Tuesday, 27 March 2018


John Boorman & Bill Stair Zardoz (1974)
I wasn't even aware of there having been a Zardoz novelisation until my friend Steve mentioned it on facebook as something which had become difficult to find, which was a week or so prior to my happening upon a copy in the Mansfield branch of Half Price Books - which was all pretty fucking weird, if not actually as weird as Zardoz itself.

I first encountered Zardoz as a trailer seen in the cinema in Leamington Spa when my grandmother took me to see The Golden Voyage of Sinbad. I would have been eight, so the spectacle of a giant stone head flying through the sky and delivering edicts in a booming voice made an enormous impression on me, as you can probably appreciate. Strangely, it's only in the last couple of years that I actually saw the film, having found it on Netflix or Hulu or one of those. I'm still not sure what I think of it. I cautiously veer towards regarding it as a work of genius, although I'm undecided as to whether I'm confusing genius with just not like anything else ever.

Zardoz is the manufactured God of a future, roughly post-apocalyptic society divided into Brutals and Eternals. The Brutals are the survivors reduced to a medieval existence in the wasteland, while the Eternals are the cultured and isolated upper class elite - like that Charlotte Rampling, persons who drink their tea with the little finger pointing outwards at an angle. The film is mostly related as experienced by Sean Connery's Zed, a horny, grunting man with a gun and a red codpiece. His job is to hunt Brutals and to keep any awkward questions to himself. It's a roughly familiar scenario with a subtle twist, namely that Eternal society seems to be a comment upon the more progressive youth movements of the sixties, specifically commenting upon how alternatives and subcultures become the status quo, given time and opportunity. Were it not for this detail, Zardoz would otherwise be a fairly straightforward critique of class and elitism; straightforward but for the fact that it's Zardoz.

The novel is short and sufficiently literate to keep it from reading like a cinematic moneyspinning tie-in, and some labour of love is suggested by it having been written by Boorman, writer and director, and Bill Stair who was also something to do with the film. That said, the novel makes about as much sense as the film, being so closely related. The story of Zardoz is told on the big screen by means of acting, rudimentary lighting effects, and quite a lot of what looks like expressive dance, and it's mostly told from the viewpoint of Zed, essentially a primitive who tries to understand unfamiliar things. The novel does its best, but there's probably a limit to what it could have done without veering off into some other narrative place, which clearly Boorman didn't want to do. So there's not much in the way of dialogue and instead we focus on descriptions of Zed trying to work out what the hell is going on, phrased in terms consistent with his innocence - not quite yellow orb come up from hill and make crops grow good, but something in that direction. Additionally, as the film attempted to express certain abstract, vaguely philosophical ideas with weird flashing lights, dance, and other psychedelic effects, the novel takes a similar approach by simply describing what we saw on the screen.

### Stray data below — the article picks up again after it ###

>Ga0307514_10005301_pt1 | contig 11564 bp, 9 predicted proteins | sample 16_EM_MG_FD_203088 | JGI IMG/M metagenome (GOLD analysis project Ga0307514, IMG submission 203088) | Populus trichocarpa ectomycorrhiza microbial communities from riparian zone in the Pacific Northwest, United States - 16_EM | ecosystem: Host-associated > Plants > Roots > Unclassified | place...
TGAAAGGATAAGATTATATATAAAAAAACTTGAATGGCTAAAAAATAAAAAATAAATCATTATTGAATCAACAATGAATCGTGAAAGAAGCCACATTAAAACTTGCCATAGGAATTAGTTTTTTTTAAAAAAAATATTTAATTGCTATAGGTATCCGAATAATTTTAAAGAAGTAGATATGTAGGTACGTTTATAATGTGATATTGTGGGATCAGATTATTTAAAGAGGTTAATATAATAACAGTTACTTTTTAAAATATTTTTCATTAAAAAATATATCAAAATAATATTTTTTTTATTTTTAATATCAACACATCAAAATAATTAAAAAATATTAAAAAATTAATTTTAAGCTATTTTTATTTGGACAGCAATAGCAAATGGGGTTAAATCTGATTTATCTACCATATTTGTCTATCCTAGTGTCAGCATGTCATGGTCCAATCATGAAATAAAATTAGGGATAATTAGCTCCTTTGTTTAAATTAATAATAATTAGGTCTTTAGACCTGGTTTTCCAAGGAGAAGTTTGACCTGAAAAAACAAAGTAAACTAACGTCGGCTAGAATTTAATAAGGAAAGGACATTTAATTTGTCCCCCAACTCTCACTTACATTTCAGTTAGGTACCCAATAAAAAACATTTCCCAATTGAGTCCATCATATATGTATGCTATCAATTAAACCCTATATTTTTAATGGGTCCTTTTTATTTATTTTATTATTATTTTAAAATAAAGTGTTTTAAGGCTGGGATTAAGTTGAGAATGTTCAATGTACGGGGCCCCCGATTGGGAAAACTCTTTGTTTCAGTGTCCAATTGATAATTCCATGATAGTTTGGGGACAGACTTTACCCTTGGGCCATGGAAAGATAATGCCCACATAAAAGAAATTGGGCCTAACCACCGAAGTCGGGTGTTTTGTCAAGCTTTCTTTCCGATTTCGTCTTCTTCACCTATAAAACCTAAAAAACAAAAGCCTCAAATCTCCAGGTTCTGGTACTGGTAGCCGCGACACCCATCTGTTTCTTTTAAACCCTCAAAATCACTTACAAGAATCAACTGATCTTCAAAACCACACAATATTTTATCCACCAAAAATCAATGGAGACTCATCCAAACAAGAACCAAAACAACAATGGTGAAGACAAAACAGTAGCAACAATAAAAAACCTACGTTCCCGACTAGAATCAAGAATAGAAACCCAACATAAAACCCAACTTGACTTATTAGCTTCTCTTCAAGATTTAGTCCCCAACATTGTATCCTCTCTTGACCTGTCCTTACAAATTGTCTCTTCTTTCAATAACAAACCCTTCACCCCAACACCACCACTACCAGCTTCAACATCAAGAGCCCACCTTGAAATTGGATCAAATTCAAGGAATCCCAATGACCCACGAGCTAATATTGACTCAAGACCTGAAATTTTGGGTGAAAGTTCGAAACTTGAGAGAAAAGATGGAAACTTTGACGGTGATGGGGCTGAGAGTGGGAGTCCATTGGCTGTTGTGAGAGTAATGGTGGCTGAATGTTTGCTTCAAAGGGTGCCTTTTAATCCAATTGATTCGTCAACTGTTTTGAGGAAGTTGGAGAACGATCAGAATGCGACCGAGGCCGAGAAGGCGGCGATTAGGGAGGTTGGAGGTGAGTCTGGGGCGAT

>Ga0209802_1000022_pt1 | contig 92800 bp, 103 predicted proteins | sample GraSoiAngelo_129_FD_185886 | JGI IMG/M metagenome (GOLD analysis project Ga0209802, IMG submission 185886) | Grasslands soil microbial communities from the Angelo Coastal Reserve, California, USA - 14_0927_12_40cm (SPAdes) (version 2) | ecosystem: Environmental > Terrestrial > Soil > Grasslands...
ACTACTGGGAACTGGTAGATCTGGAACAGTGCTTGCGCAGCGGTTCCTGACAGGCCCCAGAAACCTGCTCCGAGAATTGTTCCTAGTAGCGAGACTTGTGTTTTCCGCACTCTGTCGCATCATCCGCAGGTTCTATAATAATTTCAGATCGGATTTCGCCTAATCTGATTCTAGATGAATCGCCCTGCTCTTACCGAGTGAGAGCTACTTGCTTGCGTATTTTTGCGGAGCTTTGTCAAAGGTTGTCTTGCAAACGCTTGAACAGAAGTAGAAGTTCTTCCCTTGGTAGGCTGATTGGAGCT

Turning, he saw that the Apathetics had advanced like animate deadly plants, somehow inhuman but manlike still. In the forefront was the girl he had embraced, fondled, and then thrown down in disgust. She opened her mouth and tried to speak. Horrifyingly they were all trying to touch him in a spidery, floating way, their arms like seaweed undulating in a deep sea current.

So it evokes the film, perhaps a little too well, and if slim in terms of page count, the book has a tendency to confuse just as it did on the screen. It's good but the film probably worked better, although I did enjoy this particular bit of exposition:

Fearful gullible people had been cowed by shabby but extraordinary tricks. In awe they had worked for a charlatan, a jackanapes in God's clothing. He had bullied them and in exchange had given them cheap advice dressed up as religion, the while stealing from them, forcing them to live in uncertainty, using them to maintain his high position over all.

Strangely, more than anything, Zardoz reminds me of Robert Graves' neoclassical science-fiction novel, Seven Days in New Crete, and so much so that it's hard not to wonder if Graves' book might have been an inspiration on some level, at least in terms of atmosphere. I couldn't quite settle on what Seven Days in New Crete was really about, so it's probably worth mentioning that Zardoz is at least unambiguous on that score.

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